Characterization of genes used as selectable markers for the development of genetic sexing strains for SIT applications against tephritid pest species using CRISPR/Cas9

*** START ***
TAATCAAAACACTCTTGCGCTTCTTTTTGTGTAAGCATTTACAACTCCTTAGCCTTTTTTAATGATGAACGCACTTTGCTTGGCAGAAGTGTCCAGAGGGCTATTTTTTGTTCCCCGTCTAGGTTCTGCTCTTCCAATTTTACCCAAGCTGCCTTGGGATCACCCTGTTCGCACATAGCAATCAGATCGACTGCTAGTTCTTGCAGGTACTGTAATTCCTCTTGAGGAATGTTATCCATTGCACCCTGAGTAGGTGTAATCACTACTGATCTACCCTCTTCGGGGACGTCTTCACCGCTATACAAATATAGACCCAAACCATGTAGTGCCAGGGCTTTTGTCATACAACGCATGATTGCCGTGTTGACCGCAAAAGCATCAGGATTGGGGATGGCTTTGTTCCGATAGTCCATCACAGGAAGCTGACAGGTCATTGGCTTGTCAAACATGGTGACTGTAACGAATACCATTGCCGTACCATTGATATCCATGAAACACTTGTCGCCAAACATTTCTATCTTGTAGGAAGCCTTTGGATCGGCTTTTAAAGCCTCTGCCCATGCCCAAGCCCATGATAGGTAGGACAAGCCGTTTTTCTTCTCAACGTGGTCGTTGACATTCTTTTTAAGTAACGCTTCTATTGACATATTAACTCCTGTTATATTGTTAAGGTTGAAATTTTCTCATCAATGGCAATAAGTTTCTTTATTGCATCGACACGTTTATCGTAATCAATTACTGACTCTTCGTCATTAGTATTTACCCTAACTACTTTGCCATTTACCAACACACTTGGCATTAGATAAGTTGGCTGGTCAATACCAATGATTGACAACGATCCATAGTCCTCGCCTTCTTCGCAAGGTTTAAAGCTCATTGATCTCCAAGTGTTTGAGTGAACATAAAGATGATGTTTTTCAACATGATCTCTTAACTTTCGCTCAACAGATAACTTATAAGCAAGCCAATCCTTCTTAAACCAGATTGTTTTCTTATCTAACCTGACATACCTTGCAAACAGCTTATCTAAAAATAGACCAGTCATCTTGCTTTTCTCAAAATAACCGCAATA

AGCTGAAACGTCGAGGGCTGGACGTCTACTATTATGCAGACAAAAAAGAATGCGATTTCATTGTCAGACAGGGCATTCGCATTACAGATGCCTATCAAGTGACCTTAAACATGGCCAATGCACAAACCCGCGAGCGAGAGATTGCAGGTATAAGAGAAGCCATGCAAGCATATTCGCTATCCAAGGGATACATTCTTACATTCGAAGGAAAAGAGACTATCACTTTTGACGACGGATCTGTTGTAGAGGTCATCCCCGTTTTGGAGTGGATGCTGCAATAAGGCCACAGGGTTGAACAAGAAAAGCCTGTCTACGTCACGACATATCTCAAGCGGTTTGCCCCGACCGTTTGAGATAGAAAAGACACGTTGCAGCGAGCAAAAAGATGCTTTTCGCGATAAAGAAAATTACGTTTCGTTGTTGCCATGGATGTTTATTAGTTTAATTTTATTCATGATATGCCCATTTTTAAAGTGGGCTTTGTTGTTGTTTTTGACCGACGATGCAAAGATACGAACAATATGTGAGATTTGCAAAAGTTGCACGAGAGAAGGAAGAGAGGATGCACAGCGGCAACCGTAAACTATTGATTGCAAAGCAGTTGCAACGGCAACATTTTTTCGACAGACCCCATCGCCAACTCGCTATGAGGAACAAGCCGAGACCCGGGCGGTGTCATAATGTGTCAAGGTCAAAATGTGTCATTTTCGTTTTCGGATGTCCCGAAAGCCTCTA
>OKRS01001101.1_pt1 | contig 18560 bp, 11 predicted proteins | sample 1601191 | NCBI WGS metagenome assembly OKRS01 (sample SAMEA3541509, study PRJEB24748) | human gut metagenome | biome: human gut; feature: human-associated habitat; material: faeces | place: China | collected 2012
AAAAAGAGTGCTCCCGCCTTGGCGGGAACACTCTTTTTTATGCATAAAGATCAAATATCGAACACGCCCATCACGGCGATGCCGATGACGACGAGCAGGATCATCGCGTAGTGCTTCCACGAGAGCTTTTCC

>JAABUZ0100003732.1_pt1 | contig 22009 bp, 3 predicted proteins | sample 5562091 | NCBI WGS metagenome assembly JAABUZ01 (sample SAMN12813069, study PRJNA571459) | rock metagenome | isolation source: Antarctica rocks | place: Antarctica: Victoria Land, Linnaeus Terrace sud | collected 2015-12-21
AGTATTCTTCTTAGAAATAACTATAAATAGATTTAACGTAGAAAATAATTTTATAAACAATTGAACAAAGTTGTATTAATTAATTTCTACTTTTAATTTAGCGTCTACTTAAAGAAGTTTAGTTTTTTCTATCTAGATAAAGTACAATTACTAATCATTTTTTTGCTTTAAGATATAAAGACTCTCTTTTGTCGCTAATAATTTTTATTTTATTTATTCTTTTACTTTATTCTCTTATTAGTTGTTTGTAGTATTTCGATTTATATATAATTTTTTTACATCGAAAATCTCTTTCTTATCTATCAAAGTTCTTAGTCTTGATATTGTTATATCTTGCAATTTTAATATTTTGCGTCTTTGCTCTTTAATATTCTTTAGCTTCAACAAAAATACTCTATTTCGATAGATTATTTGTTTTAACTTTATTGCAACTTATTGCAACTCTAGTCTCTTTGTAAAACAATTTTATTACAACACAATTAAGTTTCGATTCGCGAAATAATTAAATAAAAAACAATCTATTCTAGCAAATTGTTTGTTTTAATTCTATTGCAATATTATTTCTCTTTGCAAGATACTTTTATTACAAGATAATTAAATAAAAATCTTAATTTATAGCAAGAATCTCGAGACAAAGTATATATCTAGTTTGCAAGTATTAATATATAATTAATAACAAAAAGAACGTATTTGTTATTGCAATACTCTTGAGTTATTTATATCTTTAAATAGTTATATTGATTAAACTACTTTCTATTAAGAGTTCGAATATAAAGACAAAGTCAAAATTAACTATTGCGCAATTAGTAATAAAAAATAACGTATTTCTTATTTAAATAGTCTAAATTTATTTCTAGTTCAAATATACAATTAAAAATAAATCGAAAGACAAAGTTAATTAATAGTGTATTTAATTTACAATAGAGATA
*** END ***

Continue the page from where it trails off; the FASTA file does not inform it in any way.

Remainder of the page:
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Genetic sexing strains (GSSs) play a crucial role in the sterile insect technique (SIT), a powerful method employed in insect pest control and population management. SIT involves releasing sterile insects into target areas to suppress, eradicate, control, and prevent pest populations. However, in some cases, to ensure the effectiveness of this technique, it is essential to release only sterile males, as the females can still cause damage by laying eggs and/or biting. Male-only releases can be achieved by using GSSs, which are currently based on two selectable markers essential for sex separation and female elimination at the embryonic stage: the yet unknown temperature-sensitive lethal (tsl) gene and the recently identified white pupae (wp) gene, which have been used in the most successful GSSs developed thus far, the Ceratitis capitata (medfly) VIENNA 7 and VIENNA 8. In this work, I present three studies to narrow down the region where the Ceratitis capitata tsl gene is located and to identify tsl gene(s) and their causal mutation(s) responsible for the temperature-sensitive lethal phenotype. In the first study, I carried out temperature-sensitive lethal tests to determine the temperature sensitivity of twenty-seven Ceratitis capitata wild-type, genetic sexing, and tsl mutant strains, to assess differences among populations of different origins and to choose reference strains for the following investigations. In the second study, I used a combined approach of genomic, transcriptomic, bioinformatic, and cytogenetic data to characterize and analyze the putative tsl genomic region in Ceratitis capitata. This resulted in the identification of several potential candidate genes within the tsl region that could be associated with the temperature-sensitive lethal phenotype. These findings shed light on the underlying genetic mechanisms behind this phenotype and provide valuable insights for further investigations. In the third study, one of the potential tsl candidate genes previously identified, the deep orange (Ccdor) gene, was chosen to be targeted via CRISPR/Cas9 and to assess whether this triggers any temperature- sensitive lethal phenotype. I used CRISPR/Cas9-mediated NHEJ to knock out the Ccdor gene and CRISPR/Cas9-mediated HDR to successfully introduce a specific point mutation found in the tsl mutant strain. The latter resulted in the isolation of two additional mutations, leading to a temperature-sensitive lethal phenotype during embryonic, larval, and pupal stages. The results of this work represent steps forward for identifying potential markers that can be used to construct new GSSs in tephritids.




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